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The Supreme Court has held that the Securitisation and Reconstruction of Financial Assets and Enforcement of Security Interest Act, 2002 (SARFAESI Act) will not override various Rent Control laws enacted by State governments to the disadvantage of a tenant.
The ruling came on January 20 in the case of Vishal N Kalsaira v. Bank of India & Ors. by a Division Bench of V Gopala Gowda and Amitava Roy JJ. Senior Advocate Pallav Shishodia appeared for the Appellant, while Senior Advocates Vikas Singh, Amarendra Sharan and MT George represented the Respondents.
The case has its genesis in a property which was a mortgaged by the landlord (one of the Respondents) for securing a loan from Bank of India. The Appellant was a tenant in that property. When the landlord failed to pay the dues, the Respondent-Bank filed an application before the Chief Metropolitan Magistrate, Mumbai under Section 14 of the SARFAESI Act seeking possession of the mortgaged properties. The CMM allowed the Bank’s application pursuant to which, the landlord served a notice on the Appellant, asking him to vacate the premises.
The Appellant filed a Rent Suit before the Court of Small Causes, Bombay. The Small Causes Court allowed the application and passed an ad interim order of injunction in favour of the Appellant, restraining the landlord from obstructing the possession of the Appellant during the pendency of the suit.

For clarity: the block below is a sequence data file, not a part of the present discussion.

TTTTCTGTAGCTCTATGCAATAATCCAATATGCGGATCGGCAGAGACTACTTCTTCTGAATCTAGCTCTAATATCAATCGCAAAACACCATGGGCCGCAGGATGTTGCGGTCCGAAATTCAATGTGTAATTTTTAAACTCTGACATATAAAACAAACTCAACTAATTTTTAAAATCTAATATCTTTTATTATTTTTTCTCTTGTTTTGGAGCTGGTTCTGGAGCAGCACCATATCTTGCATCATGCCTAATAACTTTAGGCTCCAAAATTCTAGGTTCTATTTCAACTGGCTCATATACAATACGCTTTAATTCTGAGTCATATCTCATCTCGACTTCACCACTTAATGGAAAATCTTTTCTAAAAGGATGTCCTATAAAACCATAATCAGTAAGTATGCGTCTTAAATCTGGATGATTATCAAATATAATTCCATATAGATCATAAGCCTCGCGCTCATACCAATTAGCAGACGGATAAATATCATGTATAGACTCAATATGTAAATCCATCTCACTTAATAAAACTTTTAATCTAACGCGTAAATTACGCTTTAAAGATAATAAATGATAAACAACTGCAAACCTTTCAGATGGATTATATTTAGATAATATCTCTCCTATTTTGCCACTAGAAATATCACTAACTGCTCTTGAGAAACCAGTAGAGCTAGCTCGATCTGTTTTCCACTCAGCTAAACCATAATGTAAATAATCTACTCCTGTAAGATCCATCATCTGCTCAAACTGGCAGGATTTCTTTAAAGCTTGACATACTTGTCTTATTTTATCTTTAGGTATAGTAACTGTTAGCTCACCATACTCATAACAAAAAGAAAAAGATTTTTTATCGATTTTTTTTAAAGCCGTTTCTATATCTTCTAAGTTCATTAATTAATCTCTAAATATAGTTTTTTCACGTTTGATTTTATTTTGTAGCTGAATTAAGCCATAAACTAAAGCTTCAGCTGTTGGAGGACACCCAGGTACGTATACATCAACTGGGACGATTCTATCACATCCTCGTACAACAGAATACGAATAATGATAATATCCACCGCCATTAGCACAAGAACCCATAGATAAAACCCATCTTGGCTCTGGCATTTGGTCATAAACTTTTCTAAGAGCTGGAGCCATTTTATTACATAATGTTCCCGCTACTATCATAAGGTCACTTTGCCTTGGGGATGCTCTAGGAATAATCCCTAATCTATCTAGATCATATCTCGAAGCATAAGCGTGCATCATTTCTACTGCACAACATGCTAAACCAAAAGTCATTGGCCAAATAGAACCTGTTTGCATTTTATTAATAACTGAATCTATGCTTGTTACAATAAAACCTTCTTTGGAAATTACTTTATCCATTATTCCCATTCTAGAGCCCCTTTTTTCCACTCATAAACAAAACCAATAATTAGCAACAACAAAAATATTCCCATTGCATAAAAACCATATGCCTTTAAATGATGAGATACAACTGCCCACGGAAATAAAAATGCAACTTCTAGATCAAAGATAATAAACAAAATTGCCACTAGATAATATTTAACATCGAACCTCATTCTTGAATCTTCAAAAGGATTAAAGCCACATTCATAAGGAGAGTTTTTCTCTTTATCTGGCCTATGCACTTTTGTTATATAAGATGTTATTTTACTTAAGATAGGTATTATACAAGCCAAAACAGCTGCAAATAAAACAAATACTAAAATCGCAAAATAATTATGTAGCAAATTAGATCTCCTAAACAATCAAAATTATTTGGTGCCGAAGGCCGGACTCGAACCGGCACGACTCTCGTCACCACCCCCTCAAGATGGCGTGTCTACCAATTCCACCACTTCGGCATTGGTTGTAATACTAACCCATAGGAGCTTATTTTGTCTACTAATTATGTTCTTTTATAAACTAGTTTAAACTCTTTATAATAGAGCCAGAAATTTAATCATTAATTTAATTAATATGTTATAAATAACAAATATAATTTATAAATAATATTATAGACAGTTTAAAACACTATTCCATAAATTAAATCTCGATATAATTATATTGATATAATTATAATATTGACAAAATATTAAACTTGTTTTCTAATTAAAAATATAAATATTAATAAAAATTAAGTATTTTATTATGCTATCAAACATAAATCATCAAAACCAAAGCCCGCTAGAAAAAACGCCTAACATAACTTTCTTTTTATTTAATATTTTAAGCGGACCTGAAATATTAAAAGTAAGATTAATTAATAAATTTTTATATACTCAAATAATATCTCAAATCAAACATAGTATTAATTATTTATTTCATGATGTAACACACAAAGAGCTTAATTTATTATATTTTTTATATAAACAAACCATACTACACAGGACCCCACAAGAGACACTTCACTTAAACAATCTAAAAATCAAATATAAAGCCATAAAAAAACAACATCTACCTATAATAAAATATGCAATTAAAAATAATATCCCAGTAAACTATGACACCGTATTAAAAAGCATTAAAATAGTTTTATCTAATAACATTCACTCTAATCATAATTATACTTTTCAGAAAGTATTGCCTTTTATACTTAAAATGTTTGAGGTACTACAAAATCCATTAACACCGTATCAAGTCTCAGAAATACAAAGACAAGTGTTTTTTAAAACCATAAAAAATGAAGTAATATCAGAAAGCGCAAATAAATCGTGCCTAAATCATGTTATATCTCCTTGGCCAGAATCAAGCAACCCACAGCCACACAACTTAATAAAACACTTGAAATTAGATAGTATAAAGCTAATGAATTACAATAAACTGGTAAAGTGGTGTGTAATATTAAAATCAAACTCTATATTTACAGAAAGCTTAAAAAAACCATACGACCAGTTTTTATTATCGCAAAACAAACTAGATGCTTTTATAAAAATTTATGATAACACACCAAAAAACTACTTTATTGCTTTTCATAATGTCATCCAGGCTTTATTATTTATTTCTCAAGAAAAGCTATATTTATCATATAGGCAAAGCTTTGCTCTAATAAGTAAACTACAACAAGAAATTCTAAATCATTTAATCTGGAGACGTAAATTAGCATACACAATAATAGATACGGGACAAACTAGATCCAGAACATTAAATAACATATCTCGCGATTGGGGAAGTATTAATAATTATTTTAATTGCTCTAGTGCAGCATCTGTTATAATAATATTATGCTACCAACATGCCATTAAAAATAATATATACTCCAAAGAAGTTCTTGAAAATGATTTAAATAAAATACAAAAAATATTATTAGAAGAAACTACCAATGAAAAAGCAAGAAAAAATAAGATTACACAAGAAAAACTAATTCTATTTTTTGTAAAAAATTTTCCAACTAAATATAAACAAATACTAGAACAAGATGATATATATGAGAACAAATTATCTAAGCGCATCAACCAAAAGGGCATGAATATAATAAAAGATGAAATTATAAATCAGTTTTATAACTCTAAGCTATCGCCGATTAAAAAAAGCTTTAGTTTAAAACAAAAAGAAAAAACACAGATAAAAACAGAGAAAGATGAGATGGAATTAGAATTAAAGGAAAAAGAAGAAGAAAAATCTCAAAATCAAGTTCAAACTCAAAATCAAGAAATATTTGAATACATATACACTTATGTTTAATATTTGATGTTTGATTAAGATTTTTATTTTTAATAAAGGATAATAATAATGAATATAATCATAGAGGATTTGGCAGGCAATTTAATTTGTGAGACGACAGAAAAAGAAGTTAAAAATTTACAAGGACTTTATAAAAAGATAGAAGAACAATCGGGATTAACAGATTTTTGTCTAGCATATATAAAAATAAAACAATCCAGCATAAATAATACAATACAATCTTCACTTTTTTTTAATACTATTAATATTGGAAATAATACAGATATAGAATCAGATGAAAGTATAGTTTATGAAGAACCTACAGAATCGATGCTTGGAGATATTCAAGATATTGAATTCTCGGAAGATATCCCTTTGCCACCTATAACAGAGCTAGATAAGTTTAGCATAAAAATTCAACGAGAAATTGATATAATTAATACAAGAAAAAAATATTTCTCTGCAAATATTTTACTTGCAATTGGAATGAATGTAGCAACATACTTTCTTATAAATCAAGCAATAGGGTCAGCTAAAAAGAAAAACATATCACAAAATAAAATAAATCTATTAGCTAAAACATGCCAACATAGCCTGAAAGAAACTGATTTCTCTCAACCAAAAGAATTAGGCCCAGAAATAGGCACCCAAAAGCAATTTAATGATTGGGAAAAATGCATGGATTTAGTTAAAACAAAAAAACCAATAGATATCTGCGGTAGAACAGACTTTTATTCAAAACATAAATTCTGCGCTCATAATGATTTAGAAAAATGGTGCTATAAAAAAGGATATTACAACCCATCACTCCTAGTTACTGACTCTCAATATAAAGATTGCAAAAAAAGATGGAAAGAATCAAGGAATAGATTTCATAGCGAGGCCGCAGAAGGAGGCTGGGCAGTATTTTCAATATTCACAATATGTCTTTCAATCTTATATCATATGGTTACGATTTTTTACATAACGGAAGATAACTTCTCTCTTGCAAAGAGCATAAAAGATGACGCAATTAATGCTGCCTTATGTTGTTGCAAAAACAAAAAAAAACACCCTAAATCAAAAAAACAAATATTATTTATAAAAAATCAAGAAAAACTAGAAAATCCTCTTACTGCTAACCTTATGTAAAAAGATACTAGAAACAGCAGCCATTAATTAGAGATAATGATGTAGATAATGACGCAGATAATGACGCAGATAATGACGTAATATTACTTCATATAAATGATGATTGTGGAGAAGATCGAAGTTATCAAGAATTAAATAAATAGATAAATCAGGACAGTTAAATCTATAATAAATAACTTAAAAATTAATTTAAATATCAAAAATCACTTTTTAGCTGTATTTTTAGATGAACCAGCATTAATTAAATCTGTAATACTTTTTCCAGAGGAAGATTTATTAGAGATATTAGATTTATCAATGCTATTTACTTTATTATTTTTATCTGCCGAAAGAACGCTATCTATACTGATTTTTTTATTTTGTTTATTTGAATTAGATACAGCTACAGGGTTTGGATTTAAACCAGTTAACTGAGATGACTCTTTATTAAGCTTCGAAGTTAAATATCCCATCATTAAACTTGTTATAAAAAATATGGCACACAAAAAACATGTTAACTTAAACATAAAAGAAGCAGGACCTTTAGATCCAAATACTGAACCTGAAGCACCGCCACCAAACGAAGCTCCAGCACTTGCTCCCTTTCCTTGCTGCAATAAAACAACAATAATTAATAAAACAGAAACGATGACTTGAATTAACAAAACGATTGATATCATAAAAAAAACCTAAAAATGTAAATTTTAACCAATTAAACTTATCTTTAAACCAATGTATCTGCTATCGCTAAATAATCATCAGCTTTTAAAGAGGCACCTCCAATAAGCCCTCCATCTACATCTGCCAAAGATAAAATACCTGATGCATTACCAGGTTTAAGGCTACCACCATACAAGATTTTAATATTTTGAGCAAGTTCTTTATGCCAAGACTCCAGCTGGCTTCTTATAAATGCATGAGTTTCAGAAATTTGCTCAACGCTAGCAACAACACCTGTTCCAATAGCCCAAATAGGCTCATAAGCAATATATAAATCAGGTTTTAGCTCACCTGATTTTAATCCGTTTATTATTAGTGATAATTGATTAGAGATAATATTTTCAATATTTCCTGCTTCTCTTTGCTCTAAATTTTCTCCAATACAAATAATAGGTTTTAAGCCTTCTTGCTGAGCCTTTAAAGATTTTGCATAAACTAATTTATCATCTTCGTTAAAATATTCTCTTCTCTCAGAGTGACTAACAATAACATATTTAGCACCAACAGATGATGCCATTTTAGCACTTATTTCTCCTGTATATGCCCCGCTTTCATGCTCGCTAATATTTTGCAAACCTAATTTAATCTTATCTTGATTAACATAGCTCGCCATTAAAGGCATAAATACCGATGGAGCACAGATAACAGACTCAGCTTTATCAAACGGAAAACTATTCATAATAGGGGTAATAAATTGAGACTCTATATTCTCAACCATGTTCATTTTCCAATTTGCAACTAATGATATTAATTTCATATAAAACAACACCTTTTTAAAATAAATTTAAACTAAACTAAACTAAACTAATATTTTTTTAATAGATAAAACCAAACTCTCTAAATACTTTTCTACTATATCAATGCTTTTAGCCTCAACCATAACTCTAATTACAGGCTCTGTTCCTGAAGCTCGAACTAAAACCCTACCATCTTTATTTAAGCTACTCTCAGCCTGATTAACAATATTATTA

Subsequently, the Appellant filed an application as an intervenor to stay the execution of the order passed by the Chief Metropolitan Magistrate. The Chief Metropolitan Magistrate, however, dismissed the application and held that when the secured creditor takes action under Section 13 or 14 of the SARFAESI Act to recover the possession of the secured interest and recover the loan amount by selling the same in public auction, then it is not open for the Court to grant an injunction under Section 33 of the Rent Control Act.
The Appellant had approached the Supreme Court by way of Special Leave Petition.
The broad point considered by the Court was whether a ‘protected tenant’ under The Maharashtra Rent Control Act, 1999 (Rent Control Act) can be treated as a lessee, and whether the provisions of SARFAESI Act will override the provisions of the Rent Control Act.
Pallav Shishodia, representing the Appellant, had contended that prior tenancy in respect of the mortgaged property to the Bank is protected in terms of the Rent Control Act. He had placed reliance on the case Harshad Govardhan Sondgar to buttress his case. The Respondents had made two main arguments. Firstly, they had submitted any encroachment on SARFAESI Act should not be permitted since it was enacted by the Parliament under Entry 45 of List I of the Constitution of India and it is a special Act with a special purpose and procedure laid down for the recovery of the secured asset of the debtor by the Bank to recover the amount due to it. It was their contention that any encroachment would defeat the laudable object of the Act.
Secondly, they had questioned the position of the relation of tenancy between the Appellant and landlord since the sale deed had not been registered and hence no valid document existed to prove tenancy.